Privacy & Security: Safari

Chrome and Safari are big on security measures – blocking popups by default, utilizing a Safe Browsing database to prevent malware, and frequently releasing software updates to fix bugs. However, privacy is an entirely different story.

Safari collects data for website recommendations and UX improvements, but offers easy opt-out options. The “Privacy Report” shows trackers blocked weekly, and Private Browsing masks browsing history and blocks cookies. Safari also provides a “Hide My Email” feature to create unique forwarding addresses and Touch ID or Face ID for purchase verification.

Google Chrome isn’t shy about collecting all your data with vague privacy policies and loose tracker practices. Predictive searches, URL suggestions, and even Private Incognito mode becomes a threat to user privacy. It’s hardly surprising since the tech giant’s primary revenue stream is advertising.

Unlike Google, Apple doesn’t rely on ads to keep the lights on, which allows it to put users’ privacy first. If you care at all about your personal privacy online, the choice is a no-brainer.

Device Compatibility: Chrome

Chrome works on all major platforms including Android, Linux, iOS, macOS, and Windows. So, whether you’re all-in on Apple products or prefer to mix things up, you can access your Chrome information across devices.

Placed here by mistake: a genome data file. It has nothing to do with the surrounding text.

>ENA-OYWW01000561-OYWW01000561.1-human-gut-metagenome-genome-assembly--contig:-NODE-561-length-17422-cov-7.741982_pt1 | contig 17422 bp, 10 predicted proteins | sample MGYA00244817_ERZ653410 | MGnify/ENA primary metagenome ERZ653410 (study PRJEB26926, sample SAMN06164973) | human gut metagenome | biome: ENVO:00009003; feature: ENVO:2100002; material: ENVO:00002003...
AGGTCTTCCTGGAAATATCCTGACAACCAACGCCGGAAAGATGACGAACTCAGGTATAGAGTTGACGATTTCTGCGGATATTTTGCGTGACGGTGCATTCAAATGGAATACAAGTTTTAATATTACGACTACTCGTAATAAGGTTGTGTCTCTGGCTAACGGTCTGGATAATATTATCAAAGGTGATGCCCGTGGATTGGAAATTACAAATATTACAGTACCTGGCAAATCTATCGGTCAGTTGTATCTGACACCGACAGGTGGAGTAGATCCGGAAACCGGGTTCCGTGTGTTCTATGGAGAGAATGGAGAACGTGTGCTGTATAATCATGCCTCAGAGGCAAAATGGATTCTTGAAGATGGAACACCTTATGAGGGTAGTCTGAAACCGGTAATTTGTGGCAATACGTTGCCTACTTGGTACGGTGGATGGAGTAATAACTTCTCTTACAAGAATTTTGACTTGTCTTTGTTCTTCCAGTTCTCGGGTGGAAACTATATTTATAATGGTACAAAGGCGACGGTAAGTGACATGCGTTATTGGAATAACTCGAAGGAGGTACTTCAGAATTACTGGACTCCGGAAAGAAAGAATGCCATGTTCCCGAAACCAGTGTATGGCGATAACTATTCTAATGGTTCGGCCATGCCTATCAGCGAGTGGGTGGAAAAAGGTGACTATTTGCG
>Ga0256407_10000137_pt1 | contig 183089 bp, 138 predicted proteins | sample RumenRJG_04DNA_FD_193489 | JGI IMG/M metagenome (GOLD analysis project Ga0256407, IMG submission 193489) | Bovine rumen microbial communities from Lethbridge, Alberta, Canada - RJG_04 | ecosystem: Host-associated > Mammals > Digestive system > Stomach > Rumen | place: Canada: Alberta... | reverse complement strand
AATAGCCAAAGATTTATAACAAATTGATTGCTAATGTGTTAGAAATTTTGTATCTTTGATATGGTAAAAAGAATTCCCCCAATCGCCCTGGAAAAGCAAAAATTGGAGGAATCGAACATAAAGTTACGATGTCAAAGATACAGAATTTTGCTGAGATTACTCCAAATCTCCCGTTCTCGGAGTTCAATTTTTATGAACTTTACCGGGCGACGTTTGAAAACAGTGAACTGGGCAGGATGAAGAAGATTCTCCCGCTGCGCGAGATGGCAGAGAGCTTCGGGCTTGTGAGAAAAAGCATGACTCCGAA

Safari is limited to iOS and macOS devices. Unless you have an iPhone, iPad, or Mac computer, you’re out of luck. The winner here comes down to what hardware you use. Safari is the default browser on all Apple devices, but if you want more flexibility, Chrome will work across all of your devices.

Performance: Safari

If used for general, light browsing, Safari and Chrome perform similarly in terms of speed and power consumption. However, when you start to work in multiple tabs, Safari is far superior.

Google Chrome’s 12-hour power consumption is significantly greater than Safari. Keep this in mind if you travel or spend long hours away from an outlet.

Safari offers better hardware-software integration, which is no surprise since it only works on Apple devices. On average, it loads websites 50% faster than Chrome and lasts 1.5 hours longer when browsing or streaming videos. This is because Safari uses minimal RAM while running compared to Chrome. If you rely on fast internet speeds, we recommend using a lightweight browser like Safari every time.

Safari vs Chrome: Final Verdict 

After analyzing both browsers, we found Chrome to be the best choice. It offers seamless integration, advanced features, and compatibility across devices. But for those prioritizing privacy, Safari is your go-to option. It’s equipped with built-in defense mechanisms that you can rely on.

Find providers in your area

Keith Carlson
Keith is a Contributing Writer for HighSpeedOptions with over 10 years of experience in writing and marketing. He has written for and contributed to organizations in the non-profit, financial, and enterprise internet and cable service industries. At HighSpeedOptions, Keith covers everything from broadband news to emerging technologies and how they complement different lifestyles and budgetary needs. In his free time, Keith enjoys spending time with his family, reading as many books as he can, and photography.